Liz Weiss, MS, RD and Janice Bissex, MS, RD are the dietitian duo behind the popular website,MealMakeoverMoms.com and authors of, No Whine with Dinner: 150 Healthy, Kid-Tested Recipes from The Meal Makeover Moms (M3 Press, 2011)

What about Dessert Mom?!

Crunchy Granola Fruit Bake is an EZ dessert for a busy school plus sports night. Place frozen blueberries ( you can use fresh but frozen are nutritious and ready when you are) in a baking dish, top with Sunbelt granola cereal and bake for 20 minutes. Top with frozen yogurt.  Yum!


Go Team!

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Splurge a Little

Want to know the best way to “cheat” on your diet?  The secret is realizing that cheating is OK because everyone needs a little splurge every once in a while.


Nobody’s perfect and that’s especially true when it comes to eating a healthy well balanced diet.

Nutrition experts say you have to plan for occasional splurges as part of the long-term plan. Atlanta personal fitness trainer, Beth Lewis, offers empowering psychological advice to her clients who need a boost, “Don’t mistake set backs with failure.”

Success in meeting your fitness and nutrition goals means allowing yourself to skip an exercise class or eat a few too many potato chips and then get back on track. Being a goody-toe-shoes all of the time is just so boring. 

So, since February is National Heart Health Month with Valentine’s Day chocolates still hanging around (and Lent for a lot of folks!) , I thought we should give ourselves a little love and understanding when it comes to setting and keeping goals to live a healthier lifestyle. 

Choose dessert first

Yes, that’s right. Life is uncertain so think of dessert first. I didn’t say eat dessert first! This strategy helps you plan the rest of your meal around the rich dessert you really crave.  
At a restaurant, the waiter may think you’re weird asking to see the dessert menu first, but you need information on your destination before you can map out the meal. You’ve got to have a destination in life; you’ve got to know where you’re going. 
Best shared with three friends.
So, if you know you’ve just got to have the chocolate cheese cake or coconut cake with pineapple ice cream then you will make sure not to start with the fried calamari appetizer or the creamy New England Clam chowder!

At home you may have your eye on a slice of  chocolate cake or bowl of caramel crunch ice cream, or both.  So plan for it and skip the cheese and crackers before dinner and forgo the extra ladle of gravy. Save yourself for your true love, dessert!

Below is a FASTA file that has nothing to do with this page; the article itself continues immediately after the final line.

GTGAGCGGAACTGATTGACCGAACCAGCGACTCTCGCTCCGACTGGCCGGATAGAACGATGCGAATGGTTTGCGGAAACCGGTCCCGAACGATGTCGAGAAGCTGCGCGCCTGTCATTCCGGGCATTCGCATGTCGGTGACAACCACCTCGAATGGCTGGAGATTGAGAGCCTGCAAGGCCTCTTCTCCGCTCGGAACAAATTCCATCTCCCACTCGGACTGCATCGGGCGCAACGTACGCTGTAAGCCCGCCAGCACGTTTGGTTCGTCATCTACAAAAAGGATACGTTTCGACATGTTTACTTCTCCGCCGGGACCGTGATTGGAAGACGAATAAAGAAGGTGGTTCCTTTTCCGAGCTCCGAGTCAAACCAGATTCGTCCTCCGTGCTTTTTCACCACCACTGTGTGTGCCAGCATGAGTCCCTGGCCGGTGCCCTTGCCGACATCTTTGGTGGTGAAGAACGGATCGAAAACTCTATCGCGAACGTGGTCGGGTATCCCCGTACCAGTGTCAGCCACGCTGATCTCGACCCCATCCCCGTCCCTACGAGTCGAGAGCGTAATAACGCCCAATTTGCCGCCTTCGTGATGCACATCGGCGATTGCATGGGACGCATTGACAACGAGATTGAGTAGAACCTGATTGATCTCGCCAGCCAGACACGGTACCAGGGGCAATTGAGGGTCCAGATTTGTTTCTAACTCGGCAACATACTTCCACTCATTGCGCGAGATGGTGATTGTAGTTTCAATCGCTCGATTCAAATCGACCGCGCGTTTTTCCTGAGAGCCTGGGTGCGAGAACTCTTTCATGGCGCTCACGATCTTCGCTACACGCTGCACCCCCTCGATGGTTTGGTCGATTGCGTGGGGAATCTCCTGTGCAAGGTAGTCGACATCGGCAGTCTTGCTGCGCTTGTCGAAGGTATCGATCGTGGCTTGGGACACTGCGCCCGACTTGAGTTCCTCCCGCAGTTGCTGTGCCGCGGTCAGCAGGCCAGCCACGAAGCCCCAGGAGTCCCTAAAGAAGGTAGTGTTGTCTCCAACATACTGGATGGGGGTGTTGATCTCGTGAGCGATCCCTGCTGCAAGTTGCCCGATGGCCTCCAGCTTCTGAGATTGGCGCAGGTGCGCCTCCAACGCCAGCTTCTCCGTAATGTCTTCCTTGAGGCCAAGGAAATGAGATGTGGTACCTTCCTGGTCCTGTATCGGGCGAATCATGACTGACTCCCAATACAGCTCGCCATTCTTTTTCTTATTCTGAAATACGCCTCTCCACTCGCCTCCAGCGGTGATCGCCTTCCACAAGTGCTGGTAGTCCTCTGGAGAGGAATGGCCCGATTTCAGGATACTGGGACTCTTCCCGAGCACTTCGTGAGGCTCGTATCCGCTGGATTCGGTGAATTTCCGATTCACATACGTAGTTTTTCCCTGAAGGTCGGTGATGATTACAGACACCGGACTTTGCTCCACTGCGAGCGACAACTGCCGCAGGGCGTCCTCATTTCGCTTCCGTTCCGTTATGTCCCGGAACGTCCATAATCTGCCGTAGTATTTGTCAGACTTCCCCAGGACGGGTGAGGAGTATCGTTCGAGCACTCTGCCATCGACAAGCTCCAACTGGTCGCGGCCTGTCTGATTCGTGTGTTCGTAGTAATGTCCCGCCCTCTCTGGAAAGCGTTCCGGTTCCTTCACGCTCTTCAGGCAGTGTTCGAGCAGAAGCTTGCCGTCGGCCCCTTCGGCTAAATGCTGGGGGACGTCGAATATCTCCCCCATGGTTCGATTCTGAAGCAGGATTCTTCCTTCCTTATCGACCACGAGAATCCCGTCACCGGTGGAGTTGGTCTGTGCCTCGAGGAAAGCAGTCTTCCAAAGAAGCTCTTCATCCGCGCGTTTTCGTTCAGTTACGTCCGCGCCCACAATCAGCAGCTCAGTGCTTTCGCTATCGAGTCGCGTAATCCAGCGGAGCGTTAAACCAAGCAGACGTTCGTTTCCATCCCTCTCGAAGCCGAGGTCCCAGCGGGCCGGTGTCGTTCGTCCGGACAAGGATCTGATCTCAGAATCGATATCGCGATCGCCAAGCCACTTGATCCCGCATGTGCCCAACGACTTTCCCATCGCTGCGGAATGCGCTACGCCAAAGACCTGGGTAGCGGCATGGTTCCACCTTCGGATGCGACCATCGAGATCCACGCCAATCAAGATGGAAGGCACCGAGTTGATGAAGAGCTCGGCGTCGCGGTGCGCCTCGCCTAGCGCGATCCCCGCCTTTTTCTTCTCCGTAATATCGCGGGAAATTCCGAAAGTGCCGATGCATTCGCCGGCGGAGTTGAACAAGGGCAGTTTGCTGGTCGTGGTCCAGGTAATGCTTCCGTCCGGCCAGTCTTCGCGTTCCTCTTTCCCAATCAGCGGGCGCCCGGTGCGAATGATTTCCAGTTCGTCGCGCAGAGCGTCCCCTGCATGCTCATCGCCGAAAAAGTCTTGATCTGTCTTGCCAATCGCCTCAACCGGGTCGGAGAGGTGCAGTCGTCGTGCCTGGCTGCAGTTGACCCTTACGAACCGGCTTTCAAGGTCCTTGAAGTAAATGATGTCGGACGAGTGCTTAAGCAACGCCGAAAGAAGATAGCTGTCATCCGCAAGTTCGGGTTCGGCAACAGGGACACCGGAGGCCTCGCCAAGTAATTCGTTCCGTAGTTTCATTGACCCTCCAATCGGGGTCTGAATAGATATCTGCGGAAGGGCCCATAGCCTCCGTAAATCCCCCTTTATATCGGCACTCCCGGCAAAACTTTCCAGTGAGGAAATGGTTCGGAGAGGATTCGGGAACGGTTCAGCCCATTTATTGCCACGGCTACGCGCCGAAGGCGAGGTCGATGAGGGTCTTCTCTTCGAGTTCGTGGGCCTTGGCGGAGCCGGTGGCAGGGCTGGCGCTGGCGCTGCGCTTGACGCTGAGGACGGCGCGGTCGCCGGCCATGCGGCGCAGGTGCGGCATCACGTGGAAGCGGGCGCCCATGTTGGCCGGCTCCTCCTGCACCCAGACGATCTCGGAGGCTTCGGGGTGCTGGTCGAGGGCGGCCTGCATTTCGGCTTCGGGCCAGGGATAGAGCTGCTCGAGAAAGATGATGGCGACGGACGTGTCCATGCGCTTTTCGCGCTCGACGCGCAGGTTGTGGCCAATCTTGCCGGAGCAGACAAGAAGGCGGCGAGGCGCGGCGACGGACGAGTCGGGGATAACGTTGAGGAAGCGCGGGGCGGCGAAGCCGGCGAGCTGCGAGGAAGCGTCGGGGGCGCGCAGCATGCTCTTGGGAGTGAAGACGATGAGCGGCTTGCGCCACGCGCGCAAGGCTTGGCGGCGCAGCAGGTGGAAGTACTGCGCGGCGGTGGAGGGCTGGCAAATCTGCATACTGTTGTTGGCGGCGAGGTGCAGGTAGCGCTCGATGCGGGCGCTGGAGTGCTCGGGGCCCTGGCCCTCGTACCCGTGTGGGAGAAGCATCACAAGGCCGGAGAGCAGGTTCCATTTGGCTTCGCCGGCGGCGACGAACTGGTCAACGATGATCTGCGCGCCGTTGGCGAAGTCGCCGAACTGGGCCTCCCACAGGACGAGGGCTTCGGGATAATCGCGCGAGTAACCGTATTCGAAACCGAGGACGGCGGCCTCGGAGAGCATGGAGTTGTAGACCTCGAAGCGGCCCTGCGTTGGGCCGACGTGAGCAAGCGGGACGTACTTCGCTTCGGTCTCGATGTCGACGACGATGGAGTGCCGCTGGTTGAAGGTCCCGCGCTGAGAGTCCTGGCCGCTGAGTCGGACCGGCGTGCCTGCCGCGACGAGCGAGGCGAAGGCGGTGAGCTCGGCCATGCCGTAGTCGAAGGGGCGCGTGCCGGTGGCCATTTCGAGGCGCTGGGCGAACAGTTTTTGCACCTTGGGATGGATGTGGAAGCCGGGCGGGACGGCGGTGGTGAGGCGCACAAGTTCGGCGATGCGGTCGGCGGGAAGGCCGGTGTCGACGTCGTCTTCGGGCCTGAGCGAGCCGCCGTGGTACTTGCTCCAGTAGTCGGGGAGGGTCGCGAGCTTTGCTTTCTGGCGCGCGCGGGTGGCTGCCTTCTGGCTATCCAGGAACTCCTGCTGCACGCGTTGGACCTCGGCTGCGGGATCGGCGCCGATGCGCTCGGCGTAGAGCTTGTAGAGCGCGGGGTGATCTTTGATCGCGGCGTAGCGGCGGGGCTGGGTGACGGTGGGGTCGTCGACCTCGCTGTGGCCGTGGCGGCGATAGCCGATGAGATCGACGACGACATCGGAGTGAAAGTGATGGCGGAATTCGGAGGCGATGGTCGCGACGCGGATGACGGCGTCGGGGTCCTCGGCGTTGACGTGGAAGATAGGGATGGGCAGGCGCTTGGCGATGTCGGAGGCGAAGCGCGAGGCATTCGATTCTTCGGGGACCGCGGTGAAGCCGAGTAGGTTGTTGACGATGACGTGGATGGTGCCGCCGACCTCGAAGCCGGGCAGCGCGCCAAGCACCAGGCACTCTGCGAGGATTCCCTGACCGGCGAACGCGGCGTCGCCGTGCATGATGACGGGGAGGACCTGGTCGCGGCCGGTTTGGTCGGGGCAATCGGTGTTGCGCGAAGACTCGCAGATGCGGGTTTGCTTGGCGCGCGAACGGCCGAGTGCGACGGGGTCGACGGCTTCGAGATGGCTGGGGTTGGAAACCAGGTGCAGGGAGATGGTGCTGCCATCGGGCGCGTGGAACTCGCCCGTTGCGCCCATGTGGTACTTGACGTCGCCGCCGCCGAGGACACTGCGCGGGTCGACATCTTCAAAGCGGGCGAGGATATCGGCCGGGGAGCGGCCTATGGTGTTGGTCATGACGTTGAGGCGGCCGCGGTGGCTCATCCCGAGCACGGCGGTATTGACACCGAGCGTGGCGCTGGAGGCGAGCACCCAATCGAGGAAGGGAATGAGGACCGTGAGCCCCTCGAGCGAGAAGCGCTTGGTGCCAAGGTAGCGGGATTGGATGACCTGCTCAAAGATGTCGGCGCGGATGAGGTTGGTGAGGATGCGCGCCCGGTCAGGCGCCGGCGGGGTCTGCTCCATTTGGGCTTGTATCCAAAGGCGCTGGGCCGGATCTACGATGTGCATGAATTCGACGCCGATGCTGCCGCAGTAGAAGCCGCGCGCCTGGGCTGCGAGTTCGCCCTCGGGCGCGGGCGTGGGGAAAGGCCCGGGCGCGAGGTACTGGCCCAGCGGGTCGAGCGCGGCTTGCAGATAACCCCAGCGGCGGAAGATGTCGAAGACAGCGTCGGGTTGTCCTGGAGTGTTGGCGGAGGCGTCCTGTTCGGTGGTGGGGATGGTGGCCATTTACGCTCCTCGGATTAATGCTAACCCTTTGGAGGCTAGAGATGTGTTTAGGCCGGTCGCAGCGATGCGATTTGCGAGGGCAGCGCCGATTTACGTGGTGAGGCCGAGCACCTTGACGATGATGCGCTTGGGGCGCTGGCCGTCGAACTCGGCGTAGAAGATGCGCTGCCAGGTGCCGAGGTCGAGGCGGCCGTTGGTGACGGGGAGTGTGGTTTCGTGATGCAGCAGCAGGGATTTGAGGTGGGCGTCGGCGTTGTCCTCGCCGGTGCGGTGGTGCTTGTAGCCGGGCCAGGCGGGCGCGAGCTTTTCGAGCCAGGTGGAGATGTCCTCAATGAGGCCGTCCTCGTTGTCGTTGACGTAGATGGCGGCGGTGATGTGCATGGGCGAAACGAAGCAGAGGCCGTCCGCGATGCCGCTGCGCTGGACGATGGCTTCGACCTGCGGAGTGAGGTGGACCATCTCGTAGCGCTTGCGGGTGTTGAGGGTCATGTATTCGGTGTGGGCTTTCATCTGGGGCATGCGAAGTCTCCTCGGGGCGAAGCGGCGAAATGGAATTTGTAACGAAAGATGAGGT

Maybe you crave the savory, not the sweet. You still have to plan for a splurge. 
Picture This

A food diary or journal can help you keep track of your intake, so you won’t be caught going over your daily calorie limit. Research shows the most successful dieters do it and do it daily. 
If you bite it, write it….down. 
Your journal notes don’t have to be super detailed, but do include the types of foods, estimate amounts and write down where you were and perhaps how you felt. This will give you an insightful snapshot of your relationship with the foods you love. No place or no time to write it down?

Text yourself a message or easier yet, take a photo of your meal with your phone’s camera. Registered Dietitian and nutrition researcher, Rebecca Reeves, of Baylor University’s Diet Modification Clinic says even the simplest notes scrawled on the back of an envelope are often enough to boost self awareness of diet habits and support successful weight loss.  Keeping track of what you’re eating will help prevent the mindless munching on chips while driving or gobbling candies while at your desk. Now you’ve got room for the treats you’re really craving.      

 

Accessorize Sensibly

As fashionistas know, accessories can make or break a look; too many baubles, bangles and beads can ruin an outfit. 
Less is more when it comes to adding rich accessories. Thank you Audrey and Lauren. 

The same goes for smartly dressing your dinner plate. For instance, think of blue cheese and bacon crumbles as accessories. They add flavor and flare to a dish, but too much just piles on unnecessary fat and calories. So, it’s not necessary to totally avoid the butter, gravy, cheese sauce and full fat salad dressings; just learn to accessorize sensibly. (Especially if you want to wear those skinny jeans.) For a sweet dessert or snack, add the nutty crunch of granola cereal as a topping for yogurt and fresh fruit.
Seek Thindulgences

If it’s a punch of flavor you’re looking for to liven up a salad or grilled chicken and fish; learn to identify very low calorie ingredients, sauces and sides that perk things up (such as salsas, hot sauce, steak sauce, citrus, vinegar, herbs, spices) while keeping calorie counts down

Accessorize a bowl of strawberries for dessert? Did you know chocolate syrup has only 15 calories per teaspoon? 

And why not seek out delicious foods that just happen to be nutritious? Chewy and crunchy granola bars are a great choice. Choose granola bars that are portion controlled and serve up healthy whole grains. Sunbelt Bakery’s tasty granola bars are made with whole grain oats and most varieties are less than 140 calories. They’re all made without preservatives or high fructose corn syrup so you can feel good about splurging on these sweet treats.